The Slatest

Why Would Joe Manchin Switch Parties Now?

A demonstrator wears a photograph of Sen. Joe Manchin as a mask while playing a puppet-master, holding a puppet of Chuck Schumer in one hand and Joe Biden in the other.
Honestly, it’s a sweet gig. Chip Somodevilla/Getty Images

Seasons change, administrations come and go, billionaires go to space, and then they come back. One constant over the past decade, though, is that West Virginia Sen. Joe Manchin has been a Democrat the entire time, despite regular news cycles about how he might switch parties.

These party-switching rumors have existed since Manchin was merely the senator-elect from West Virginia. Back then, in 2010, his spokesperson affirmed that he “is a lifelong Democrat, and he is not switching parties.” The rumors came up again in 2016, and yet again when Trump considered him for a Cabinet position in 2017. In 2019, Manchin said Senate Republican leader Mitch McConnell had tried to get him to switch parties “many times.”

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“Sen. Manchin has pointed out over and over again he’s been a Democrat all of his life,” McConnell said in an interview earlier this year, conceding that he’d stopped trying. “I am certainly not anticipating that he’s going to cross the aisle.”

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On Wednesday, Mother Jones’ David Corn reported that Manchin “has told associates that he is considering leaving the Democratic Party if President Joe Biden and Democrats on Capitol Hill do not agree to his demand to cut the size of the social infrastructure bill from $3.5 trillion to $1.75 trillion.” Corn reported further that it was “unclear” whether Manchin, as an independent, would caucus with the Democrats or Republicans, a decision that would decide control of the Senate.

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The story was up a matter of minutes before Manchin profanely shot it down.

“This is bullshit,” he told reporters of the story. “Bullshit.”

He elaborated further, later:

“I can’t control rumors,” he said, “and it’s bullshit, bullshit spelled with a B-U-L-L, capital B.”

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Bullshit, bullshit, bullshit! Corn stands by his reporting.

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A senator like Manchin can say he won’t switch parties however many times he wants, over however many years, and then change his mind in an instant when the conditions are ripe. Say, for example, Republicans take the Senate back in 2022, and Manchin decides he wants to run for reelection in 2024 in a state that votes Republican by 40 points in presidential election cycles. Maybe the conditions would be ripe, then, to ditch the Democrats.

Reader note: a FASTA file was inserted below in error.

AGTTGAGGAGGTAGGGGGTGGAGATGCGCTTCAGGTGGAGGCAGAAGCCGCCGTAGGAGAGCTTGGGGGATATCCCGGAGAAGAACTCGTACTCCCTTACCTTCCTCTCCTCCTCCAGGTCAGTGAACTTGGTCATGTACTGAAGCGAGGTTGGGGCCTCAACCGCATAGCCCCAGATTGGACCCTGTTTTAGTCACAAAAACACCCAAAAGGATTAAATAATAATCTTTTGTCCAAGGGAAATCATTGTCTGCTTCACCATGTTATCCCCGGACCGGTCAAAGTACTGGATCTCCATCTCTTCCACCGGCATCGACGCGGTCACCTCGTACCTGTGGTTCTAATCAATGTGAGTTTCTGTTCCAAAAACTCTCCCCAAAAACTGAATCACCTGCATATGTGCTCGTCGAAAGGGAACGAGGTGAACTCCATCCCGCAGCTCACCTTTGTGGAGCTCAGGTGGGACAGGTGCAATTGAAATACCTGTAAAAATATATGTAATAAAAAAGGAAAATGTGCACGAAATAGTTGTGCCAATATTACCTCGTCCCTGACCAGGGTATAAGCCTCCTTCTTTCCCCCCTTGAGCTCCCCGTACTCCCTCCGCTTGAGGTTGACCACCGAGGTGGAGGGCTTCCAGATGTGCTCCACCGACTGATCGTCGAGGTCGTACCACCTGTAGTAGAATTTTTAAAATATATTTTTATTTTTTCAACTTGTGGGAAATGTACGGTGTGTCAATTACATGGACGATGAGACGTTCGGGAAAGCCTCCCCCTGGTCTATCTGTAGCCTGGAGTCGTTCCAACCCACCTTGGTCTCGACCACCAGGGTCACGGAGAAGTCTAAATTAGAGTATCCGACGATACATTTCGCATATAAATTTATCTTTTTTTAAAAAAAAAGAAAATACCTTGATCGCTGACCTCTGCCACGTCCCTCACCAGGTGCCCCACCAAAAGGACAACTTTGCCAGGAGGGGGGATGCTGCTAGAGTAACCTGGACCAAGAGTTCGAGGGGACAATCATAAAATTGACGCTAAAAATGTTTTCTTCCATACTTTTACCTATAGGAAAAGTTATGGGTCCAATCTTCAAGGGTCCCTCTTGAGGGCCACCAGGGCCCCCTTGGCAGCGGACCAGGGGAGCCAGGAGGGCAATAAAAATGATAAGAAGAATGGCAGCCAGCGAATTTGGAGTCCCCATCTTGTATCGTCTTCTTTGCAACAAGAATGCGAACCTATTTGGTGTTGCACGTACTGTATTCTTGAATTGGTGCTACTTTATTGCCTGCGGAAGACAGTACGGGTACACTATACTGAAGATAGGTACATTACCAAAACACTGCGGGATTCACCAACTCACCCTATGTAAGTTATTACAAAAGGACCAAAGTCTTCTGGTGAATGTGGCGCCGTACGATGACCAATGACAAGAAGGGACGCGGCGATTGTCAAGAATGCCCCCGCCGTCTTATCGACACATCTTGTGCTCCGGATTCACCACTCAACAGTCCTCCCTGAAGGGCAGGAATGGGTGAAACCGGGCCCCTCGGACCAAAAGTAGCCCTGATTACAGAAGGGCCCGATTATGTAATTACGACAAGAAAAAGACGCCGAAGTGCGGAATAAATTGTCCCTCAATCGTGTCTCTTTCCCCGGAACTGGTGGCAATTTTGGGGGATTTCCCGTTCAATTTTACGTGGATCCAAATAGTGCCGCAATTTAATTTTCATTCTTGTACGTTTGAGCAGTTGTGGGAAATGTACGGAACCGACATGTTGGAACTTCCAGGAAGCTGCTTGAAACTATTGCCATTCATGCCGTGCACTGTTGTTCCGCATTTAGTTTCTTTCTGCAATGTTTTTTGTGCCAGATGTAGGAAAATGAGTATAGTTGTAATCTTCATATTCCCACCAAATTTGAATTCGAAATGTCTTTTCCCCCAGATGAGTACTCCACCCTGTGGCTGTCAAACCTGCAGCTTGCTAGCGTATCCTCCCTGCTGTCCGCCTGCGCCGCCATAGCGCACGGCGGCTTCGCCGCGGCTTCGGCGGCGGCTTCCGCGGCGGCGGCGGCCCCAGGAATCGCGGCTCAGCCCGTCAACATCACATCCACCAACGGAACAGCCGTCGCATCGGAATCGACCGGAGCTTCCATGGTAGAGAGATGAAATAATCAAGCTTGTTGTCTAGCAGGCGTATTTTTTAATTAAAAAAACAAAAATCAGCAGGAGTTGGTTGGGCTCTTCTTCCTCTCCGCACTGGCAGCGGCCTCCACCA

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But the reason I believe that the rumors are B-U-L-L this time is that the threat would be a superfluous way for Manchin to gain leverage over the Build Back Better negotiations. He already has all the leverage he needs to trim the bill in half: the 50th vote. We know that he’s had success in wielding this power, because Democrats have already agreed to his demand to cut the size nearly in half, with President Joe Biden telling Democrats most recently that the target cost of the package should be $1.9 trillion. Manchin is getting his way in removing the meatiest of climate change provisions and other human infrastructure programs. The expanded child tax credit—a crown jewel of Democrats’ agenda—is on a path toward being gutted in its scope because Manchin has insisted it be so.

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“Manchin has repeatedly said he has a significant philosophical difference with most of his fellow Democrats,” Corn writes, noting that Manchin recognizes how “out of sync” he is with the rest of his party. That’s all true. But in the status quo, he has a plum committee chairmanship, is the most powerful swing vote in Congress with a singular ability to deliver for West Virginia, and can bend the party to his will on the overall size and scope of its signature legislation—much of which he likes, by the way. There’s no need to rock the boat with a philosophical self-identification crisis now.

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